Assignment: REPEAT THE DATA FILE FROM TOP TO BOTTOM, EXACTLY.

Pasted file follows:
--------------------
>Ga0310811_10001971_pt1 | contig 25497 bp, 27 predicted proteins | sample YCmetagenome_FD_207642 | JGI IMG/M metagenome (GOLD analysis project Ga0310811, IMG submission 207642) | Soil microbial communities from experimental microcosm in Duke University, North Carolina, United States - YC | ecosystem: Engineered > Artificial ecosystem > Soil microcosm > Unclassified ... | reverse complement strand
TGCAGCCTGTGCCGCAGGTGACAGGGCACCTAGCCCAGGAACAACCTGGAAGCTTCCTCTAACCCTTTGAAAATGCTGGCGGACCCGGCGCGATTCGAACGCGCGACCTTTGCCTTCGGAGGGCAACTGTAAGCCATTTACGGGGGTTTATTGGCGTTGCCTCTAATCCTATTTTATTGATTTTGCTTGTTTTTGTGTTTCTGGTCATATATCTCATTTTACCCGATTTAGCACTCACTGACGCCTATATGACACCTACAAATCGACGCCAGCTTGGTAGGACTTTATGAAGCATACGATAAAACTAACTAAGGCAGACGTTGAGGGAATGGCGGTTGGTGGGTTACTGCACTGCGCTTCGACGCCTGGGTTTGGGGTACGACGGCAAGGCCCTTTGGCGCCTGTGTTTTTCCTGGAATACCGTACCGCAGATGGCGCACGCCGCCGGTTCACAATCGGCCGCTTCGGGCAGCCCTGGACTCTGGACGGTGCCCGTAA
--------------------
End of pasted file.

>Ga0310811_10001971_pt1 | contig 25497 bp, 27 predicted proteins | sample YCmetagenome_FD_207642 | JGI IMG/M metagenome (GOLD analysis project Ga0310811, IMG submission 207642) | Soil microbial communities from experimental microcosm in Duke University, North Carolina, United States - YC | ecosystem: Engineered > Artificial ecosystem > Soil microcosm > Unclassified ... | reverse complement strand
TGCAGCCTGTGCCGCAGGTGACAGGGCACCTAGCCCAGGAACAACCTGGAAGCTTCCTCTAACCCTTTGAAAATGCTGGCGGACCCGGCGCGATTCGAACGCGCGACCTTTGCCTTCGGAGGGCAACTGTAAGCCATTTACGGGGGTTTATTGGCGTTGCCTCTAATCCTATTTTATTGATTTTGCTTGTTTTTGTGTTTCTGGTCATATATCTCATTTTACCCGATTTAGCACTCACTGACGCCTATATGACACCTACAAATCGACGCCAGCTTGGTAGGACTTTATGAAGCATACGATAAAACTAACTAAGGCAGACGTTGAGGGAATGGCGGTTGGTGGGTTACTGCACTGCGCTTCGACGCCTGGGTTTGGGGTACGACGGCAAGGCCCTTTGGCGCCTGTGTTTTTCCTGGAATACCGTACCGCAGATGGCGCACGCCGCCGGTTCACAATCGGCCGCTTCGGGCAGCCCTGGACTCTGGACGGTGCCCGTAA